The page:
|Margaret of Burgundy|
Reproduction of Queen Margaret's seal
|Queen consort of France|
|Queen consort of Navarre|
|Died||30 April 1315 (aged 24–25)|
Château Gaillard, Normandy
|Spouse||Louis X of France|
|Issue||Joan II of Navarre|
|Father||Robert II, Duke of Burgundy|
|Mother||Agnes of France|
Margaret of Burgundy (French : Marguerite; 1290 – 30 April 1315) was Queen of France and Navarre as the first wife of Louis X of France (and Louis I of Navarre) .
Margaret was a member of the ducal House of Burgundy, a branch of the Capetian dynasty. She was the eldest daughter of Robert II, Duke of Burgundy (1248–1306) and Agnes of France (1260–1327), the youngest daughter of Louis IX of France and Margaret of Provence.
In 1305, Margaret married her first cousin once removed, Louis I, King of Navarre, who in November 1314 ascended to the French throne as Louis X of France.They had one daughter, Joan (born 1312, died 1349).
Early in 1314, Margaret was allegedly caught in an act of adultery in the Tour de Nesle Affair. Her sister-in-law Isabella of France was a witness against her, and Margaret was imprisoned for the last two years of her life, along with her sister-in-law Blanche of Burgundy. Margaret was confined at Château Gaillard and after poor treatment caught a cold and died.
Margaret's daughter, Joan, later became queen regnant of Navarre as Joan II (1311–1349). Her paternity was under doubt because of her mother's alleged adultery.
In 1361, Margaret's succession rights became important in the premature death of Philip I, Duke of Burgundy (her grandnephew), since the closest Burgundian heirs were descendants of Margaret and of her sister, Joan the Lame. Margaret's grandson and heir Charles II of Navarre claimed the duchy on the basis of primogeniture, but Joan the Lame's son John II of France on the basis of proximity, being one generation closer to the Burgundian dukes. As king, John ruled in his own favor, and became Duke of Burgundy, later bestowing the Duchy upon his son, Philip the Bold.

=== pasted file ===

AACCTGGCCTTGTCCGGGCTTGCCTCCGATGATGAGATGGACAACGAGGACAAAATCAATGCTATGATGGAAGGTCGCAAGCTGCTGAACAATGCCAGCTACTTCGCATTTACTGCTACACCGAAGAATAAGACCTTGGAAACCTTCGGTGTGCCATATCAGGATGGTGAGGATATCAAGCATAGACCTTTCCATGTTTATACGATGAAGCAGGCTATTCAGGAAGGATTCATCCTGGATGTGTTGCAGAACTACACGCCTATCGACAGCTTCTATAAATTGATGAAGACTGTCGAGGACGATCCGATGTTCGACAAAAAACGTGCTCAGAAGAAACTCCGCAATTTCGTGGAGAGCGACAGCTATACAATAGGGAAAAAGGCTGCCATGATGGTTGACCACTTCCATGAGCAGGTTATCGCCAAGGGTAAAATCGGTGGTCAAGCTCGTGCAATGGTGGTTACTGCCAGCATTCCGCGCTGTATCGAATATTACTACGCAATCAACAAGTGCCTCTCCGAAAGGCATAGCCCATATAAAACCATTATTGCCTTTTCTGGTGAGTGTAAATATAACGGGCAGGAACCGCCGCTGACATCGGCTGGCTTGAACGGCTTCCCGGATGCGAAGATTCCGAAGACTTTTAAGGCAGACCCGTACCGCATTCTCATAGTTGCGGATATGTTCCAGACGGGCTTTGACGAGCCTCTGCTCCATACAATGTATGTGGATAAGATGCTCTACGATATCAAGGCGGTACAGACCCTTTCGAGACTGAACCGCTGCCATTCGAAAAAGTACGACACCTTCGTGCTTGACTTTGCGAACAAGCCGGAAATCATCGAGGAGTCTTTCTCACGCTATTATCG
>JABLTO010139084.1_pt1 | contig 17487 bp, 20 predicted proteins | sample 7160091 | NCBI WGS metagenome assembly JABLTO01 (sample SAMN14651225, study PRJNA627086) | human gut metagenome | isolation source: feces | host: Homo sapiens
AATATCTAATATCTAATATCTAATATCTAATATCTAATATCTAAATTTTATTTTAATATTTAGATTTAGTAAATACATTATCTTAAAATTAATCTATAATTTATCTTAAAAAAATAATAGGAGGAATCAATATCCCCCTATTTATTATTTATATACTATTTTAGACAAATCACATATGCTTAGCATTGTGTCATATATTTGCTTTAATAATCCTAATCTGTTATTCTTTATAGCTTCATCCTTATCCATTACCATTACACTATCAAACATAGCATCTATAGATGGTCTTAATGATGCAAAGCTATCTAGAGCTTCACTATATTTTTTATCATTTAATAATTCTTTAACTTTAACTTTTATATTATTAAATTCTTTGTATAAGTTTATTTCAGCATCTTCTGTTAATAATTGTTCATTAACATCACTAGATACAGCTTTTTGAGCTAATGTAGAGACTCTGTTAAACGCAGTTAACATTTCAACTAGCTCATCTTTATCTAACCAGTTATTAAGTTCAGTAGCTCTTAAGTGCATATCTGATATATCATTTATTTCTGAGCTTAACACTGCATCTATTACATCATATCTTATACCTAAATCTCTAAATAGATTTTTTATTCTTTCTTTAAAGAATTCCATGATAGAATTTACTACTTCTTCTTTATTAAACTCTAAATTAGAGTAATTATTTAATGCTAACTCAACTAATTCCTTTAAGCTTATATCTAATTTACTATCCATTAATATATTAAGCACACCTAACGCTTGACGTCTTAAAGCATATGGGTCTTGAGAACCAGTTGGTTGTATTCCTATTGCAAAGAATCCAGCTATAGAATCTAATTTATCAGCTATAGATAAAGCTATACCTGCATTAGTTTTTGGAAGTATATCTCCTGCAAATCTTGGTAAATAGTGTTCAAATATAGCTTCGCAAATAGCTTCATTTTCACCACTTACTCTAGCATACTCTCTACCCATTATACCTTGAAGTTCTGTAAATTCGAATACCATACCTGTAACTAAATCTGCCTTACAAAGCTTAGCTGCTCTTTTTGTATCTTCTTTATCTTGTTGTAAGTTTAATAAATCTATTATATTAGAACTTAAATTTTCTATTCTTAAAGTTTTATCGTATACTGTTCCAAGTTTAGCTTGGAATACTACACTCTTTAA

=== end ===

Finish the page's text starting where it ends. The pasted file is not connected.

Margaret is portrayed in La Roi en fer and La Reine étranglée, two 1955 novels in Maurice Druon's Les Rois maudits (The Accursed Kings) series of historical novels. She was played by Muriel Baptistein the 1972 French miniseries adaptation of the series, and by Hélène Fillières in the 2005 adaptation.
Margaret appears as a pivotal character in the second season of the historical drama series Knightfall . She is portrayed by Clementine Nicholson.
The House of Valois was a cadet branch of the Capetian dynasty. They succeeded the House of Capet to the French throne, and were the royal house of France from 1328 to 1589. Junior members of the family founded cadet branches in Orléans, Anjou, Burgundy, and Alençon.
Philip VI, called the Fortunate and of Valois, was the first King of France from the House of Valois. He reigned from 1328 until his death.
Louis X, called the Quarrelsome, the Headstrong, or the Stubborn, was King of France from 1314 to 1316, succeeding his father Philip IV. After the death of his mother, Joan I of Navarre, he was also King of Navarre as Louis I from 1305 until his death in 1316.
Philip V, known as the Tall, was King of France and Navarre. He reigned from 1316 to 1322.
Charles IV, called the Fair in France and the Bald in Navarre, was last king of the direct line of the House of Capet, King of France and King of Navarre from 1322 to 1328. Charles was the third son of Philip IV; like his father, he was known as "the fair" or "the handsome".
The Free County of Burgundy was a medieval county of the Holy Roman Empire, within the modern region of Bourgogne-Franche-Comté, whose name is still reminiscent of the title of its count: Freigraf. It should not be confused with the more westerly Duchy of Burgundy, a fiefdom of Francia since 843.
The Duchy of Burgundy emerged in the 9th century as one of the successors of the ancient Kingdom of the Burgundians, which after its conquest in 532 had formed a constituent part of the Frankish Empire. Upon the 9th-century partitions, the French remnants of the Burgundian kingdom were reduced to a ducal rank by King Robert II of France in 1004. Robert II's son and heir, King Henry I of France, inherited the duchy but ceded it to his younger brother Robert in 1032. Other portions had passed to the Imperial Kingdom of Arles and the County of Burgundy (Franche-Comté).